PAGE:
Maker: Arkane Studios
Cost: $23 Used
Probably not the most over-rated game ever
The game tries to pitch that creativity can help you overcome any obstacle, but in reality everything derives from two choices: You can be an overpowered monster or a tip-toeing nobody. In one you steamroll every obstacle, in the other you save-game your way through each tiny part because strangling someone is touchy as hell. This leaves you with a black and white morality system where half of your possible experience becomes unbearable.
You could also make a case for character design being intentionally ugly as an art style (they do ugly things after all). But the distortion is so far removed from anything human that you feel nothing as you slide your knife from one person to the next. Even what could be considered “bosses” hardly cause pause before you choose to murder them. It’s a shame because the world aesthetic is beautiful decay, filthy and colorful. You can sense the prosperity lost.
There are also a few missions that periodically redeem the experience. The twins and the dinner party stand out. But then you’re back to swinging your sword around like a drunk mad-man, or dumping piles of unconscious guards into the same out of the way room.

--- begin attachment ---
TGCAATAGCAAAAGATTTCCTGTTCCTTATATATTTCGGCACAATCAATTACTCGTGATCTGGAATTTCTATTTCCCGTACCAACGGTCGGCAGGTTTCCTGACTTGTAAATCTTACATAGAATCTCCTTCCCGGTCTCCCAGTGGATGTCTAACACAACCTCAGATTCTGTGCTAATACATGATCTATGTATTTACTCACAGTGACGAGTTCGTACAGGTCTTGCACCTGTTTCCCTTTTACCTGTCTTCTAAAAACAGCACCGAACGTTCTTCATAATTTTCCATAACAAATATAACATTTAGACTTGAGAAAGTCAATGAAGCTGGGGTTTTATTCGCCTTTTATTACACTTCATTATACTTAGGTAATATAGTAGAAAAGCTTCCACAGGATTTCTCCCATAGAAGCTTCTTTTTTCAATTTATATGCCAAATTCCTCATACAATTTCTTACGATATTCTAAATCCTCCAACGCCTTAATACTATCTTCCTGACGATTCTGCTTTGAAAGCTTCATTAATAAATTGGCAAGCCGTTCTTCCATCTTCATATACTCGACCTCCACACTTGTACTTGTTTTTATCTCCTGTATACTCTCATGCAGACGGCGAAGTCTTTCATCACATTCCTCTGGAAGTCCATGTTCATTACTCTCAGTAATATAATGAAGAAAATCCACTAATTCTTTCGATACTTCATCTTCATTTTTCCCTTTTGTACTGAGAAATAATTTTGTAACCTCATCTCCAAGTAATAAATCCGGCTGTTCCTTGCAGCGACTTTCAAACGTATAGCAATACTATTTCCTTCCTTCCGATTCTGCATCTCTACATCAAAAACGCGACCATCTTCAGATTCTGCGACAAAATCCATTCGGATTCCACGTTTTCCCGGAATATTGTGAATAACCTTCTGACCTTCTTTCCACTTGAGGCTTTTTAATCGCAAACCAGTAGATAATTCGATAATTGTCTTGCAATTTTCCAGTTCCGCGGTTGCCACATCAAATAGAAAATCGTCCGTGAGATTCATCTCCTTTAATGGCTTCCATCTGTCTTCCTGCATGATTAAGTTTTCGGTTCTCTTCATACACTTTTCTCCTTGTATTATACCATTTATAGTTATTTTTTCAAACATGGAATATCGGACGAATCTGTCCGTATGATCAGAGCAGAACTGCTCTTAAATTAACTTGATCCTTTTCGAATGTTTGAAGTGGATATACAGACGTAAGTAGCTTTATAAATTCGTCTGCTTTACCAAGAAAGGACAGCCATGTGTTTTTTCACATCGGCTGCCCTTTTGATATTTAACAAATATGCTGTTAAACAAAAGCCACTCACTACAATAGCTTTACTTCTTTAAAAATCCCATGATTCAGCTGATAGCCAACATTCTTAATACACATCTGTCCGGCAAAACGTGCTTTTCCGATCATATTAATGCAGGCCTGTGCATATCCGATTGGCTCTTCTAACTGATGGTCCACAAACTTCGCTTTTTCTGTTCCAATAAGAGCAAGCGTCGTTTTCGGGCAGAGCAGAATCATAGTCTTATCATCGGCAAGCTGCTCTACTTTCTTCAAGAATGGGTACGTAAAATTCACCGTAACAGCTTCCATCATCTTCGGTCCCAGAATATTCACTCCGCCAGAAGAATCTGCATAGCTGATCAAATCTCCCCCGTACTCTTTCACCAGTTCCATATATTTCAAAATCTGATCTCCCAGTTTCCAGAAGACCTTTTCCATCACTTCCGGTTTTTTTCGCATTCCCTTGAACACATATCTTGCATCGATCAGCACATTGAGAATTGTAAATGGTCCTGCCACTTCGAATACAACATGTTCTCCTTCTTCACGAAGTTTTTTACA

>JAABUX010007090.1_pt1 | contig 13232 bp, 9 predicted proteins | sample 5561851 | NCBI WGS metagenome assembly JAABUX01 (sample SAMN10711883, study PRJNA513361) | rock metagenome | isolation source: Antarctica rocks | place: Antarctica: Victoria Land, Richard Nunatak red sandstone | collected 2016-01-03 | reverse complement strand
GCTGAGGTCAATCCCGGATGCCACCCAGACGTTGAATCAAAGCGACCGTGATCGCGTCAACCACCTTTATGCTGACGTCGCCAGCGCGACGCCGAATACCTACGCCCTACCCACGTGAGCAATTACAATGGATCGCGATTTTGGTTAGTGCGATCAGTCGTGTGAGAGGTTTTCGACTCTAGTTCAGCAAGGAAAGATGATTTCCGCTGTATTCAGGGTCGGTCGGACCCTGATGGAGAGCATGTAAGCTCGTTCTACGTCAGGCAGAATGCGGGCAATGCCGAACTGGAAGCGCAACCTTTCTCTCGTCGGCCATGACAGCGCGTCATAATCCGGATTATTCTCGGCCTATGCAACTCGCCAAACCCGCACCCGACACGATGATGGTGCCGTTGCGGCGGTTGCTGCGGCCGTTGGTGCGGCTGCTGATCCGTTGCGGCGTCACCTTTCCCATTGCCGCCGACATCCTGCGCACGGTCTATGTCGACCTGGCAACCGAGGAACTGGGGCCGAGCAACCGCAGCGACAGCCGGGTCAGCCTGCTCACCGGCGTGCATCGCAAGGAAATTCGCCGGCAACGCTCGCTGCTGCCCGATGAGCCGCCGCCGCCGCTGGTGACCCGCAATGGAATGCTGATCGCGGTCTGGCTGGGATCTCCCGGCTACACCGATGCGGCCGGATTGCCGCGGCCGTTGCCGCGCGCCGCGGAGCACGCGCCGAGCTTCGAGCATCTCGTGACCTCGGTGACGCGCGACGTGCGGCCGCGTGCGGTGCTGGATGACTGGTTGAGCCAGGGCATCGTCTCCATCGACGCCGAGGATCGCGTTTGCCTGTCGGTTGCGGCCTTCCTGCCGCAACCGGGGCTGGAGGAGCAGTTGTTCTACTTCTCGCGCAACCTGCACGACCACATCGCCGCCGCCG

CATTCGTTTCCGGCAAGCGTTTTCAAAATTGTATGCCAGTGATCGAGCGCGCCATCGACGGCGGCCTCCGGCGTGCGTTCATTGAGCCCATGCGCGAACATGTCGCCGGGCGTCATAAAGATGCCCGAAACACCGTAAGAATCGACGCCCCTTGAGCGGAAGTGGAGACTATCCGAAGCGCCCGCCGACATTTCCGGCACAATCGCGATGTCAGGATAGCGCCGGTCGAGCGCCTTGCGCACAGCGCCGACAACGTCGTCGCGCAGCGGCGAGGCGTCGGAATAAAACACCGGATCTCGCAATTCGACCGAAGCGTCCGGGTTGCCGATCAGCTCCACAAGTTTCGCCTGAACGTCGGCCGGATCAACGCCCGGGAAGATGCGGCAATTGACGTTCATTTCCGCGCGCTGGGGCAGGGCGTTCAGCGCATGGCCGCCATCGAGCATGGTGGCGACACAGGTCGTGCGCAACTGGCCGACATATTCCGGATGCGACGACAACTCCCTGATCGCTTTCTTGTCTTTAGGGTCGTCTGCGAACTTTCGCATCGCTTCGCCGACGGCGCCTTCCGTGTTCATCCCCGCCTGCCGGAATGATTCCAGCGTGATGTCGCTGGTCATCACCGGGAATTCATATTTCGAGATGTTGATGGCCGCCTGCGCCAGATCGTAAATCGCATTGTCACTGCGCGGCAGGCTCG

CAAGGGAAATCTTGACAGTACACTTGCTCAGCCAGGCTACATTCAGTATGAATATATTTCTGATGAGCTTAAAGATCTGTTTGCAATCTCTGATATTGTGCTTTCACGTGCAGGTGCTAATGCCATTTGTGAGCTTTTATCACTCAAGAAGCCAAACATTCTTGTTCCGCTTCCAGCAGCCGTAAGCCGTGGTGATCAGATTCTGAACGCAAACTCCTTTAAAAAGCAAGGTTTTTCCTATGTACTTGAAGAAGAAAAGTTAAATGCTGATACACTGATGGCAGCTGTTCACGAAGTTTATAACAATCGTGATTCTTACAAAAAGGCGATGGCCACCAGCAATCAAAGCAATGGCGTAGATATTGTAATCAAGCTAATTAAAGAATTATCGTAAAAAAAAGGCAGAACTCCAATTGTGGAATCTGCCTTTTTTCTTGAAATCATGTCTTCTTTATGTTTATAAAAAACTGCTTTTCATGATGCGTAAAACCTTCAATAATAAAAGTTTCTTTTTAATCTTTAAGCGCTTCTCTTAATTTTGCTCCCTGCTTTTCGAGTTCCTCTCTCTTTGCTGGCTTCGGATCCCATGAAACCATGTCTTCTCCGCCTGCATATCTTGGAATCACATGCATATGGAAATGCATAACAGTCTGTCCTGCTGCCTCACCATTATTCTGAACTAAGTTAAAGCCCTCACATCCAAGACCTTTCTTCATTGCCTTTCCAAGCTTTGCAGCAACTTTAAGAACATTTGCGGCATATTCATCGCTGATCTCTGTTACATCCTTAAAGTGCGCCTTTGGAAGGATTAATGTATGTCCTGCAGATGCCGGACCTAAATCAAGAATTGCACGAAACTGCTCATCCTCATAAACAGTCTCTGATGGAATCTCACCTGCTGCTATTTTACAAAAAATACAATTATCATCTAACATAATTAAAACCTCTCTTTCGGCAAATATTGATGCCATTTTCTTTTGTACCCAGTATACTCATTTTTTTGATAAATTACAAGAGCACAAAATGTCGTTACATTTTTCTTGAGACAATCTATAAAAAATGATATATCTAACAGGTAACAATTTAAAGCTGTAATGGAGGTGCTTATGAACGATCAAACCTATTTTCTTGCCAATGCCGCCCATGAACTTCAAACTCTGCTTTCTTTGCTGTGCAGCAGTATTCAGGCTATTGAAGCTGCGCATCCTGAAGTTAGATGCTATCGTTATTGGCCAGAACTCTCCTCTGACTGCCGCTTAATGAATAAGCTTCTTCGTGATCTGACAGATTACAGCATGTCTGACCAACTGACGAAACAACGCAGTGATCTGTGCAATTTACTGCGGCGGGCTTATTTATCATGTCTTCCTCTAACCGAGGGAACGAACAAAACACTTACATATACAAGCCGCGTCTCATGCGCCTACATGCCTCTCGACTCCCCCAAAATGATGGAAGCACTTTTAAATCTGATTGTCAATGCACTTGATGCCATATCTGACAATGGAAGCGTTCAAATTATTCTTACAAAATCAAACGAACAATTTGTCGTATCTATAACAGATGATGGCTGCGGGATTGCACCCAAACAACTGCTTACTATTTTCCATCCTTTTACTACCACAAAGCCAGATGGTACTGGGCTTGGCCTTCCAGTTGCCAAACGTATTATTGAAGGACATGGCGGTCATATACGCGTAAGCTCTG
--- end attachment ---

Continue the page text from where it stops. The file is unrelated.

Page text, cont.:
When it works, it works beautifully. It just doesn’t work often enough. If you’re going to play it, then don’t hold back. But even then, so what if you can use super powers to murder everyone? There’s dozens of games that let you do that.
Review: 2 Stars (Out of 5)
Memory: Branding a face
The premise is basically the same- you sneak around, kill some people, but try not to. Yet they feel as different as cutting open a box with an exacto knife vs. trying to stab an avocado without holding it. One is precise and surgical, while the other flails about. It works for each in their own way, one being set in a gorgeous futuristic setting (even when it’s supposed to be dirty), and the other looking like the scenery is decaying as you play.